Motor Vehicles and Related Tools and Electronics - You will need to know how to use, repair, disassemble and reassemble, install and reinstall vehicle parts, components, and electronics and have knowledge of the tools needed to make repairs.

Oral Comprehension - Demonstrated ability to follow verbal instructions and ideas.

Organization and Prioritization - This job requires the ability to clearly organize and categorize work priorities to complete your work.

Manual Dexterity - This job requires the repeated and coordinated use of your hands, wrists, and fingers to use handheld tools (e.g., wrenches, ratchets, sockets, screwdrivers).

Physical Strength - This job requires that you are physically able to hold, push, pull, lift and carry heavy items (e.g., car engines, tires).

Environmental Demands

Location - A mechanic typically works indoors in a well-ventilated setting.

Noise Level The noise level will range from moderate to loud. If you are working near powered equipment or machinery you will be exposed to loud noises. You may need to wear headphones on your ears to protect your hearing.

Lighting Level - The lighting level will typically be florescent lighting.

Work Hours - This job may have fulltime hours (40 hours per week).

Amount of Movement - This job typically requires that you stand or even lie down for long periods of time. It may involve some heavy manual labor therefore you will have to be physically active. You will need to be able to stand, sit, walk, bend, stoop, reach, lift, push, pull, and carry items for this job. For example, you may need to lift a car engine into a car, or stoop down to change a tire.

Cleanliness and Odors - This job setting can get dirty as you will be working with car parts that have car grease or motor oil. Garages often include strong smells such as exhaust fumes, gasoline, and motor oil.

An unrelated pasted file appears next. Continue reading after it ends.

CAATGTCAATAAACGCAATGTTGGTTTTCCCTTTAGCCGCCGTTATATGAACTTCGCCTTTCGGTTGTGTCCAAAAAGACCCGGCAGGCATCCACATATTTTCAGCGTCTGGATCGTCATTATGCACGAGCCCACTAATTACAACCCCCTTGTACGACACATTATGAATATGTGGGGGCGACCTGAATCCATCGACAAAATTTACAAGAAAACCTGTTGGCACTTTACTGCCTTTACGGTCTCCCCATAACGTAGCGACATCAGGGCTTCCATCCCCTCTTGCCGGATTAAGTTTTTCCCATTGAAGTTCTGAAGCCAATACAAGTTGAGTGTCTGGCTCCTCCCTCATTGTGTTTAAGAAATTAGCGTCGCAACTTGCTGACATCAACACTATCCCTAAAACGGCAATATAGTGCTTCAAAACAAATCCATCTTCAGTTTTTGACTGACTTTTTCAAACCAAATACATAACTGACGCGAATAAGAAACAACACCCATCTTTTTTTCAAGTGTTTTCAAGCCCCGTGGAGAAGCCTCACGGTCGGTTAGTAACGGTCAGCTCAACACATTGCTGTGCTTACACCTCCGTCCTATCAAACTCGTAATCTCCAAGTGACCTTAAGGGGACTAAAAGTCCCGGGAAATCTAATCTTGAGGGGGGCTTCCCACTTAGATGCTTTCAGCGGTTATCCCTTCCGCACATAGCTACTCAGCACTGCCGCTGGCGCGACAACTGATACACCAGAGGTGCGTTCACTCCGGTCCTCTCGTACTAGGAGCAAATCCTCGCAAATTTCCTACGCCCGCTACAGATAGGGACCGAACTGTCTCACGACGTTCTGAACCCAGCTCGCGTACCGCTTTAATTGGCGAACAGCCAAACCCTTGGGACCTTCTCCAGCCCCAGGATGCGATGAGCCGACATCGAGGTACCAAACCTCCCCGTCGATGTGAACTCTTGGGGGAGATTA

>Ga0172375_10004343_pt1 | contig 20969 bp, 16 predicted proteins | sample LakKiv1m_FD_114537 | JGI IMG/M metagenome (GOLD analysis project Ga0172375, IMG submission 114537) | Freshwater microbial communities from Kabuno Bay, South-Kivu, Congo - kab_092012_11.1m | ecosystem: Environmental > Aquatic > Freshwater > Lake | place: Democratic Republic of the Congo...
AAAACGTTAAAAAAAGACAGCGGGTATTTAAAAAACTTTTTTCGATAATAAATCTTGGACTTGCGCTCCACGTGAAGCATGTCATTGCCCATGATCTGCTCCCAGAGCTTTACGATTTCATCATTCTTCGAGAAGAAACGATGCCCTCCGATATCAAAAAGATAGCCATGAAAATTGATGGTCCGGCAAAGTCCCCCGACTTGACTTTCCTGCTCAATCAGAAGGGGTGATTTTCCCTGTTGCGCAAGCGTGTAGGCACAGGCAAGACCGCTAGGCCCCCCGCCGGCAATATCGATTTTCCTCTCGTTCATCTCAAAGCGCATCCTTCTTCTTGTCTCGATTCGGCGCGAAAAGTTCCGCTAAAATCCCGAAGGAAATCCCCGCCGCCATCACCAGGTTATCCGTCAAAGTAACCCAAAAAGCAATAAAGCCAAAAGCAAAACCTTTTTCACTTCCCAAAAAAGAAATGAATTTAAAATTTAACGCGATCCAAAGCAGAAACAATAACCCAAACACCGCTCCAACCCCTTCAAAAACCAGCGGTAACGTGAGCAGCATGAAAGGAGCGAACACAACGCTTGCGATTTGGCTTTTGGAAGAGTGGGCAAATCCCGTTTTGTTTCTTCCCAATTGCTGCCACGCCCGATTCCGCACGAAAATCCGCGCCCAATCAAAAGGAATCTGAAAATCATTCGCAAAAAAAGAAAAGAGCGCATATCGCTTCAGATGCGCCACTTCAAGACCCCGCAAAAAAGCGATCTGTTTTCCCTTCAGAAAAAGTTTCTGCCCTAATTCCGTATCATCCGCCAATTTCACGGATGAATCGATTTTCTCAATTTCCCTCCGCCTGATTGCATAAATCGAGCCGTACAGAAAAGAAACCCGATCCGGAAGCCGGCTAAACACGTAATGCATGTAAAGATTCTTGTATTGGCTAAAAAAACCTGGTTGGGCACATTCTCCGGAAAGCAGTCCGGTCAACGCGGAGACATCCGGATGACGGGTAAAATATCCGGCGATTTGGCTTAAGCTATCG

Work Attire - Work attire will typically be casual clothing as you will most likely get dirt on your clothes. Some employers may give you a t-shirt/hat with a company logo on it or overalls to wear at work. They may also require that you wear personal protective equipment such as gloves, safety vests, goggles, and steel-toed boots. If working with loud powered tools, you may be required to wear headphones on your ears to protect your hearing.

Structure and Predictability - This job will typically have a lower degree of predictability and structure.  This means that you might not do the same tasks each day, and these tasks might be completed in a different order each day.  You might not always know ahead of time how long each task will take to complete.  You will probably work in the same areas or location each day, however, you might not interact with the same people (i.e. particularly customers) each day. 

What's the Pace?

    • Steady:  In most cases, the work pace will be steady, which means that there will always be 1-2 cars that need to be repaired.
    • Peak:  There might be other times when there are 4-6 cars to be repaired.  This may be a more stressful period because customers are waiting for their cars to be fixed.
    • Slow:  There may also be some "down time," when there are very few cars that need repairs.  This may be a more boring period, where you are required to just wait until a customer comes in.